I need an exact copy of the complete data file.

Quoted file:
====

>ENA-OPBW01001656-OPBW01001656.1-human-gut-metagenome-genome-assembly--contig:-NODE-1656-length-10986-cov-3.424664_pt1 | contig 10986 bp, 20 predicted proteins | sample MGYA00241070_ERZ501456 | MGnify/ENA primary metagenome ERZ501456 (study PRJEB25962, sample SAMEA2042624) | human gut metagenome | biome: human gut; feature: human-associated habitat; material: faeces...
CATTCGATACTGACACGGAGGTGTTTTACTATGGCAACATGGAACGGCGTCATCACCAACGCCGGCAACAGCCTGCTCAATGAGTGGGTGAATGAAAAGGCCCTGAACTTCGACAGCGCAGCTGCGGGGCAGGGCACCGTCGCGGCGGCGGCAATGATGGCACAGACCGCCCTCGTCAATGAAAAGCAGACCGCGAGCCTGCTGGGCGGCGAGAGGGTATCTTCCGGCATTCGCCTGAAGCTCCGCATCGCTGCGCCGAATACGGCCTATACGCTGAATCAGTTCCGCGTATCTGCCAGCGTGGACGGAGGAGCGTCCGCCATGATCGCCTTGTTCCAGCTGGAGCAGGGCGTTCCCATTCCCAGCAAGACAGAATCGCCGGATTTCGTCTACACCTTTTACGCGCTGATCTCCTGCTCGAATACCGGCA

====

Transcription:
>ENA-OPBW01001656-OPBW01001656.1-human-gut-metagenome-genome-assembly--contig:-NODE-1656-length-10986-cov-3.424664_pt1 | contig 10986 bp, 20 predicted proteins | sample MGYA00241070_ERZ501456 | MGnify/ENA primary metagenome ERZ501456 (study PRJEB25962, sample SAMEA2042624) | human gut metagenome | biome: human gut; feature: human-associated habitat; material: faeces...
CATTCGATACTGACACGGAGGTGTTTTACTATGGCAACATGGAACGGCGTCATCACCAACGCCGGCAACAGCCTGCTCAATGAGTGGGTGAATGAAAAGGCCCTGAACTTCGACAGCGCAGCTGCGGGGCAGGGCACCGTCGCGGCGGCGGCAATGATGGCACAGACCGCCCTCGTCAATGAAAAGCAGACCGCGAGCCTGCTGGGCGGCGAGAGGGTATCTTCCGGCATTCGCCTGAAGCTCCGCATCGCTGCGCCGAATACGGCCTATACGCTGAATCAGTTCCGCGTATCTGCCAGCGTGGACGGAGGAGCGTCCGCCATGATCGCCTTGTTCCAGCTGGAGCAGGGCGTTCCCATTCCCAGCAAGACAGAATCGCCGGATTTCGTCTACACCTTTTACGCGCTGATCTCCTGCTCGAATACCGGCA